In many cases, it can be 20-30 minutes between the time you cue up a DVD to play a segment and the time in the service when you need to play it. Unfortunately, most DVD players will have gone into some form of sleep mode that can require an uncomfortable pause before it spins back up, loads the buffer, and begins to play. Or if you have it in a PC, sometimes you can't recover at all if the PC went to sleep or it takes an eternity to spin up, causing the audience to get restless and the murmur of congregational talk rises . If you have a Mac, it still can take a few seconds before the DVD spins up again and is ready to play. But at least with a Mac, you get a decent DVD player that is designed to work with the system, not a cheap third-party add-on commonly found in PC's that I haven't found to be as stable in a dynamic environment.
In the past, what I have often done is used Handbrake (a free download) to rip a chapter off a DVD into a QuickTime file and then use QuickTime's Pro features to trip off what I don't need. I would then drop this QuickTime file into ProPresenter onto a slide so I could flow right into it right after a song or announcement, making a very smooth transition. The problem with this is that not all DVD's can be ripped, you need time to do this (I figure 2.5 minutes of ripping for every minute of video), and there is some quality loss, although most people would probably never notice it.
With the newest version of ProPresenter, there is an option to prevent DVD spin down. So you can cue up a DVD in ProPresenter's DVD player, play your songs and smoothly transition in and out of the DVD clip.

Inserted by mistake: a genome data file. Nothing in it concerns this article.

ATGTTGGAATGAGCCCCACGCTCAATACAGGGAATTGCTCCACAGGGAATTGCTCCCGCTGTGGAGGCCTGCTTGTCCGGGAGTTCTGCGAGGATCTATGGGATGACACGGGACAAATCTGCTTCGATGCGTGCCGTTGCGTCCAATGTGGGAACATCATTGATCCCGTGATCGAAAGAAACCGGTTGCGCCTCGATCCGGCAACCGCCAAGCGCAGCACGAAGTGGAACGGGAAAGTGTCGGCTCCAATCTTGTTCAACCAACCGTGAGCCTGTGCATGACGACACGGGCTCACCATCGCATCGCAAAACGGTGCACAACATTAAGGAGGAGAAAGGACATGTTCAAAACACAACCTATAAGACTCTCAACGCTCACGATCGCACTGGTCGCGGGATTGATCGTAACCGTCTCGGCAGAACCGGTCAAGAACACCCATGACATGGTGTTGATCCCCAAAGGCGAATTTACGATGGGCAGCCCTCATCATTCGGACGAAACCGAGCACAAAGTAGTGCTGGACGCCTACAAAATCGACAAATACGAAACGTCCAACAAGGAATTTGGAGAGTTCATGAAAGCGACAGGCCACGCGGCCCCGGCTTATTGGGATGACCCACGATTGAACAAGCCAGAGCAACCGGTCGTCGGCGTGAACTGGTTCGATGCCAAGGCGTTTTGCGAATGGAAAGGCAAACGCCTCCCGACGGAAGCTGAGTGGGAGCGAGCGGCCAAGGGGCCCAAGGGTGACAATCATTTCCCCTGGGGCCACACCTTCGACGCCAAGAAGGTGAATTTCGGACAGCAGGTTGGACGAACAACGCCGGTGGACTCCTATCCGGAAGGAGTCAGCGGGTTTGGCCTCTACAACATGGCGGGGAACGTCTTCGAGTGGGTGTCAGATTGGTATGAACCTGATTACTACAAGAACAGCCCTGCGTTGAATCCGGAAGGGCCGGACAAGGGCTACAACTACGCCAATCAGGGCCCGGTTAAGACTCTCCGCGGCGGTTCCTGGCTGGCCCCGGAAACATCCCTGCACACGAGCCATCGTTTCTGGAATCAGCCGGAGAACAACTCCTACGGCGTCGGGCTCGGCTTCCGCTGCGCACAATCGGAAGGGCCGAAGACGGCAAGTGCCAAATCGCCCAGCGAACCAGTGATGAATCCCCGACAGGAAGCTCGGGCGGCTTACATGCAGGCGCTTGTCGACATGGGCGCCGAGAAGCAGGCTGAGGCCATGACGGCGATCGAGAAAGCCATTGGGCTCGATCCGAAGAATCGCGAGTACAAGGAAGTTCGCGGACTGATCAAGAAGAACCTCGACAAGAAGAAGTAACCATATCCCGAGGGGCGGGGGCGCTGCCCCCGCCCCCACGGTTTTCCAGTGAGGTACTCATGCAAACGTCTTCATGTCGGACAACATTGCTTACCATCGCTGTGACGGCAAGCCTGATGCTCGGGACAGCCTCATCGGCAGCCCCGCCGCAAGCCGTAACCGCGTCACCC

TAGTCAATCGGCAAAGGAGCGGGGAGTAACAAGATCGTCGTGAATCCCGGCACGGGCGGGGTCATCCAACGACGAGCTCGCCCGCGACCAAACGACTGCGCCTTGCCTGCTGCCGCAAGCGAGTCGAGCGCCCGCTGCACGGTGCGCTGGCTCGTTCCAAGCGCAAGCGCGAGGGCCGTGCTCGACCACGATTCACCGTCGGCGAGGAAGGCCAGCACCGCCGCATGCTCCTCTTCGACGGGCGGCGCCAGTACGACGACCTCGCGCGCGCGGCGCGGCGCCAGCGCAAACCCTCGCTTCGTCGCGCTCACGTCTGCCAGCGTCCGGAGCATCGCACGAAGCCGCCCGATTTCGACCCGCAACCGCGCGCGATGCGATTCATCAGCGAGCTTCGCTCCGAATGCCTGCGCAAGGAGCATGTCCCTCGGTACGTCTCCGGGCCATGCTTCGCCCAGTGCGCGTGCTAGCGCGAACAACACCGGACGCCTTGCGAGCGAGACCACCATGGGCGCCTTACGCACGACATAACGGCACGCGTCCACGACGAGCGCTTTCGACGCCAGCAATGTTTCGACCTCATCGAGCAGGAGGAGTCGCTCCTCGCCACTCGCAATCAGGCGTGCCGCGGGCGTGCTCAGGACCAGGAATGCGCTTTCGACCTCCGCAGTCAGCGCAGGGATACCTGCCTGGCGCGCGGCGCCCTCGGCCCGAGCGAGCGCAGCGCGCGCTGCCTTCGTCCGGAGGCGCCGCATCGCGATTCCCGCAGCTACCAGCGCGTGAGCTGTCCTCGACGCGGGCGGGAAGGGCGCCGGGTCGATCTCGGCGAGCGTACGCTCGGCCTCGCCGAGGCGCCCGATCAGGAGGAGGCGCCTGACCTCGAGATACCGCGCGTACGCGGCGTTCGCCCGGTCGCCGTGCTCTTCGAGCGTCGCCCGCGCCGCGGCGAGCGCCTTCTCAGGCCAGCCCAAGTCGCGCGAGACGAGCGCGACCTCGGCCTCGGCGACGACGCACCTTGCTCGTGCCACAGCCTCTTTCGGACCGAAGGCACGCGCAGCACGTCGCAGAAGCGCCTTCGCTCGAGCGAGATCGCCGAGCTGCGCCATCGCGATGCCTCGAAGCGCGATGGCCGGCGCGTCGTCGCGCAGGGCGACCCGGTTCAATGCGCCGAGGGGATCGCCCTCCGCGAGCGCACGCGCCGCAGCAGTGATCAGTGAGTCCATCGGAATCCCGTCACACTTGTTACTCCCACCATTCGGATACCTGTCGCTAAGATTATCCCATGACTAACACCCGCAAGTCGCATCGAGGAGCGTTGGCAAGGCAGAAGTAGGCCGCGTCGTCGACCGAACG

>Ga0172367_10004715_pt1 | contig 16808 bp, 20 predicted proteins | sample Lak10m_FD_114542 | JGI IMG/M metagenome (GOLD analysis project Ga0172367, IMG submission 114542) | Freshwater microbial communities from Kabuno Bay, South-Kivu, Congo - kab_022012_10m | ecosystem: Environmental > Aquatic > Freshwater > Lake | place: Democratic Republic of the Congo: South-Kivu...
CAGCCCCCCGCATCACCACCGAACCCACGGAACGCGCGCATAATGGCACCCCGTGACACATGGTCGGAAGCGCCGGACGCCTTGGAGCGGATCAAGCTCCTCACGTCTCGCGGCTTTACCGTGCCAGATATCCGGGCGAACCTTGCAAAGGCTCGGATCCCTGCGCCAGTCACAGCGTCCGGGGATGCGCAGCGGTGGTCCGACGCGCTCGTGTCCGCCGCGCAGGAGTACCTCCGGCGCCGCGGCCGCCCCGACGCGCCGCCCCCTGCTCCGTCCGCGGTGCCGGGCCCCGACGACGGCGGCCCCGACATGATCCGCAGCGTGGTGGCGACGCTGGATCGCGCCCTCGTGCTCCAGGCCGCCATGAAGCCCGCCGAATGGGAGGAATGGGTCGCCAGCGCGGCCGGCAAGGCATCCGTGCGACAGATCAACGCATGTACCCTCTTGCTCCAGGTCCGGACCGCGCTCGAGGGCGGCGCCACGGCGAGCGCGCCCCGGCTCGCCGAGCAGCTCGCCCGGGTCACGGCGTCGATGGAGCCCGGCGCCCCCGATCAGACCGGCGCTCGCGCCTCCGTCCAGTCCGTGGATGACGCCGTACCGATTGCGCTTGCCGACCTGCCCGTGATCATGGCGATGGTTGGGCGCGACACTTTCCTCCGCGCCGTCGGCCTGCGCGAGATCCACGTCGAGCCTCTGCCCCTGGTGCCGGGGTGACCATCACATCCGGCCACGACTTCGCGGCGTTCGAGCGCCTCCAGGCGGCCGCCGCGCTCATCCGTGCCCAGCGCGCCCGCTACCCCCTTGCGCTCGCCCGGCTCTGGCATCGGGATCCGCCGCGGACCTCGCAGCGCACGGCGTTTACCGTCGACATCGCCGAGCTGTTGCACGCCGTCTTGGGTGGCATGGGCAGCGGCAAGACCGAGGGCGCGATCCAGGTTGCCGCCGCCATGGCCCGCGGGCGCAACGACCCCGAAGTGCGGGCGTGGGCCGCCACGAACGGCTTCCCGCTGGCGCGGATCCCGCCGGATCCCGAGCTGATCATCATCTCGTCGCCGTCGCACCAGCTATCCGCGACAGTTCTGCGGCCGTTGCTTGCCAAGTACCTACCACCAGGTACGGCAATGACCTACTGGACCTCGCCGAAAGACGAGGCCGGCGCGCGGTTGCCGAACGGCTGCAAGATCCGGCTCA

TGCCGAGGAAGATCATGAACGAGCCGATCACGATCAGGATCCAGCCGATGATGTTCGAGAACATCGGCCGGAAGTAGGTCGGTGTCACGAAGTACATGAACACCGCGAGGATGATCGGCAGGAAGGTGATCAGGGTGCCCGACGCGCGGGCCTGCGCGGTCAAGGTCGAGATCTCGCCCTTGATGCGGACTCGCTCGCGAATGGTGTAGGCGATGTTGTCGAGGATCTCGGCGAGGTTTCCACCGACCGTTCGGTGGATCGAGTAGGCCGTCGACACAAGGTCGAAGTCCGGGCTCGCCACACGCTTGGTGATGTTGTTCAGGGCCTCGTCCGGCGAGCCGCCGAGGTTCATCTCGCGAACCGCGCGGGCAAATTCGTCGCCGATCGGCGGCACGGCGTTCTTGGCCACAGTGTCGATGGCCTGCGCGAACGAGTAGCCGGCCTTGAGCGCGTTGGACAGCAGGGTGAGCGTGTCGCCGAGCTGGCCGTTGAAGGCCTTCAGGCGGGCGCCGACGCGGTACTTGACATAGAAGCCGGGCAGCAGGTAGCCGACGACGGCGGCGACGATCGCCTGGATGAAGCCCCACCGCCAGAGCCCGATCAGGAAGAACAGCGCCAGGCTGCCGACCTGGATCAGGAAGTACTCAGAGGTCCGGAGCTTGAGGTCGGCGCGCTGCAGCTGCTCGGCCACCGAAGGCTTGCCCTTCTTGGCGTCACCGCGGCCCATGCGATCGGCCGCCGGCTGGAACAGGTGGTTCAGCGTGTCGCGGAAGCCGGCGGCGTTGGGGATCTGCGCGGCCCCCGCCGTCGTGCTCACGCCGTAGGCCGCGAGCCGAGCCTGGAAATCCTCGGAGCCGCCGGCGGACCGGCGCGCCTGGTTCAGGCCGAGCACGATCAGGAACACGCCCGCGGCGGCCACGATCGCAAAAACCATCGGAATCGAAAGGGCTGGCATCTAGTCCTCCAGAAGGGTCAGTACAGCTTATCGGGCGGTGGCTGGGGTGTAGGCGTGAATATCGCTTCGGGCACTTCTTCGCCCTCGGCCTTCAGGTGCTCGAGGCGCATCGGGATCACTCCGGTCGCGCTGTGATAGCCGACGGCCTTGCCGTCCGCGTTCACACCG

So why not use a standard DVD player? Well, to make sure your DVD player is ready to go, you need a separate monitor and a multiple input/output switch so that you can preview it offline and then bring it up on the main screen. Hopefully, in the rush to keep things moving, you don't mess up the switch. Second, it adds another layer of devices, cables, etc.
The other issue is one of using multiple screens. Some PC's have trouble keeping the dual screen settings when it loses the video output. So when you switch to another device and return to the PC, it has to re-initialize the dual screen setting.
In larger churches, this may not be an issue but in small churches where you have a lone ranger at the media station, this is much more critical. The Mac operating system has the ability to recognize most projectors by name and keep those settings if you use a switchbox between sources. And if there is a reason that you need to turn on/off dual screen support, that can be done with a single mouse click. No jumping into menus three levels deep and a bunch of mouse clicks to set resolution and dual monitor support as on a PC.
With a tool such as ProPresenter, you can deliver a seamless approach to moving between service elements.